In Ovaldi, tragedy and food bring community together: NPR


Romy Perez and Elia Zamariba at Perez’s house. The two are among the many organizing impromptu cookouts to prepare meals for victims’ families.

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Romy Perez and Elia Zamariba at Perez’s house. The two are among the many organizing impromptu cookouts to prepare meals for victims’ families.

North Eisenman/NPR

As the residents of Ovaldi grapple with the mass shooting at Robb Elementary School, many try to pacify their community with an ancient salve: food.

The townspeople organize their outings to prepare meals for the families of the victims. Gatherings have an impromptu feel. Best friends Romy Perez and Elia Zamariba — both in their mid-60s — learned of one of these plans when they bumped into a friend at Walmart, who told them his family would grill burgers to distribute at a place commonly referred to as “The Mexican Garden.”

We just said, ‘Okay, let’s go! ‘ says Zamariba.

On the way, Zamariba points out a towering oak tree growing in the middle of the road.

“When they were building new homes on either side of the road, they needed to cut the road where the tree was,” she explains. “But that tree has been there years and years – even before their great-great-grandparents probably.”

She adds that in Ovaldi, an acorn is not cut.

This is a place where the roots are important. Many descend from Mexican farm worker families that have been intertwined for many generations, and it seems everyone knows everyone.

This same connection made the mass shooting at Robb Elementary school all the more painful. “It’s just something we just can’t believe,” Perez says. “Uvald! Our little town.”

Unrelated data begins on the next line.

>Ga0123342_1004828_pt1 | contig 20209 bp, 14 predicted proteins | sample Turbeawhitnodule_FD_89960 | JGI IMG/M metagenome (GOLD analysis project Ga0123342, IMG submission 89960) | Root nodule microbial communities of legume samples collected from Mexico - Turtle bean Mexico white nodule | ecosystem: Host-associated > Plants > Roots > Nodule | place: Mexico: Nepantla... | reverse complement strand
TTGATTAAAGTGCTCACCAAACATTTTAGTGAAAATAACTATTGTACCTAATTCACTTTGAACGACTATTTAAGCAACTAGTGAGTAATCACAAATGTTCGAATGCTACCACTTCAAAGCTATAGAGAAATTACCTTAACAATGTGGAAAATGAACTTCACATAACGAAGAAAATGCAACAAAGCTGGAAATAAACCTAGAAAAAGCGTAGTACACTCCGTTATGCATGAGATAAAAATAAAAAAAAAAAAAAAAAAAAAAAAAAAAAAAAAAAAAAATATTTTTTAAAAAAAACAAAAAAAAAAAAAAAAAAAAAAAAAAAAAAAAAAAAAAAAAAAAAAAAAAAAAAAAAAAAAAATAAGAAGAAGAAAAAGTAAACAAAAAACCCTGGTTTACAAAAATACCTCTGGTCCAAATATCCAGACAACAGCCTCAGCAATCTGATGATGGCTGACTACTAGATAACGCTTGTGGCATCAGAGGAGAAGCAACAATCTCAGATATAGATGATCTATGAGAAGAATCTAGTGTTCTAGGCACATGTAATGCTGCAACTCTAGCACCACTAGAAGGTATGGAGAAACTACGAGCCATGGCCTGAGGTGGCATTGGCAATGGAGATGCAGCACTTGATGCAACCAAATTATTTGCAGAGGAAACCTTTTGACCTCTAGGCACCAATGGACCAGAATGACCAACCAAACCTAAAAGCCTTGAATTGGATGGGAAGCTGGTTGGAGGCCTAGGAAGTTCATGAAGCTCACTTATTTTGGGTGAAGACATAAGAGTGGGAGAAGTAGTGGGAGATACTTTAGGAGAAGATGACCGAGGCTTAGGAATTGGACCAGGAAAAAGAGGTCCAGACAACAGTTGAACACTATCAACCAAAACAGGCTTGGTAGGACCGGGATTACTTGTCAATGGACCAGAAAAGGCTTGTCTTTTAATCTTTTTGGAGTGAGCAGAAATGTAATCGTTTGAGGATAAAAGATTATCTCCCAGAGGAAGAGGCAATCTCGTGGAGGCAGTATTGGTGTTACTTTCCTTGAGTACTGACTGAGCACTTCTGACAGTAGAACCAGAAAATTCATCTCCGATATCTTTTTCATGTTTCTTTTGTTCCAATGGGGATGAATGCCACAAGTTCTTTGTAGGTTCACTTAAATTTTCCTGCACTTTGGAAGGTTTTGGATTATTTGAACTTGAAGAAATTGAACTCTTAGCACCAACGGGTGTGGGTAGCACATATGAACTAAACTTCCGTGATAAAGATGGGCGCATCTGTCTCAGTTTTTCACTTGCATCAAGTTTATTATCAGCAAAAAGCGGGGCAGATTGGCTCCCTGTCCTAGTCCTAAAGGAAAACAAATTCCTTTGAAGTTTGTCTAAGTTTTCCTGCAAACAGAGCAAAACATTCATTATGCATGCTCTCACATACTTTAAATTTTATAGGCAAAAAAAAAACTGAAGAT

Romy Perez (left) and other volunteers gather at an impromptu cooking party outside to prepare meals for the families of the victims.

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Romy Perez (left) and other volunteers gather at an impromptu cooking party outside to prepare meals for the families of the victims.

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When they reached the park, the two friends went to a young man in the wood pile in a huge grill.

Zamariba and Perez don’t actually know him. But this way in Uvalde, it takes about two seconds to find out who it is – Jerry Martinez, their friend’s brother-in-law who organized this encounter.

The conversation immediately turns to one of the lives lost in this tragedy.

“You know, shooter? I know his family very well,” Martinez says. “He lived down the street with my mom when he was a kid.”

And because this is Uvalde, they mourn him too – as one of their own.

He was 18 years old. But Martinez frequently refers to him as “that little kid.”

“It’s really sad, all the way,” he sighs.

Perez clicks her tongue – switching between English and Spanish, as many Ovaldi’s Latins do, as she questions the demons haunting him. “He must have been so pissed off for having the kids in it,” she says.


Romy Perez chats with Jesse Ortiz at the grill.

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Romy Perez chats with Jesse Ortiz at the grill.

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Zamariba is worried about the grandmother who was shot by the young man before she went to school. Zamariba and Perez have been friends for years and have known her as Sally.

“Everyone knows Sally. She was extroverted, loves gardening, loves her plants,” says Zamariba.

About a week ago, they circled around Sally’s house to pick up some plants she was selling.

“She’s in the hospital now,” says Zamariba, in a stifled voice. “And we all pray.”

More people are showing up to help pack burgers into paper bags – including Monique Rodriguez. She was wearing a white T-shirt with the words “Uvalde Strong” printed on it. Her 9-year-old daughter, Adeline, is standing by her side, her hair in a high ponytail, and her somber expression.

The girl was in Rob when the shooting started. Rodriguez says that by the time she was finally reunited with her, Adeline was in hysterics.

Days later, Rodriguez says her daughter “has had moments when she just cried.”

Rodriguez tries to at least keep Adeline busy and focused on helping others.

“I do it for her because I know she’s the one who’s really going through something. And I’ll never know because I’m not in her head. And she went through it herself.”

Now, she says, all they can do is work together.

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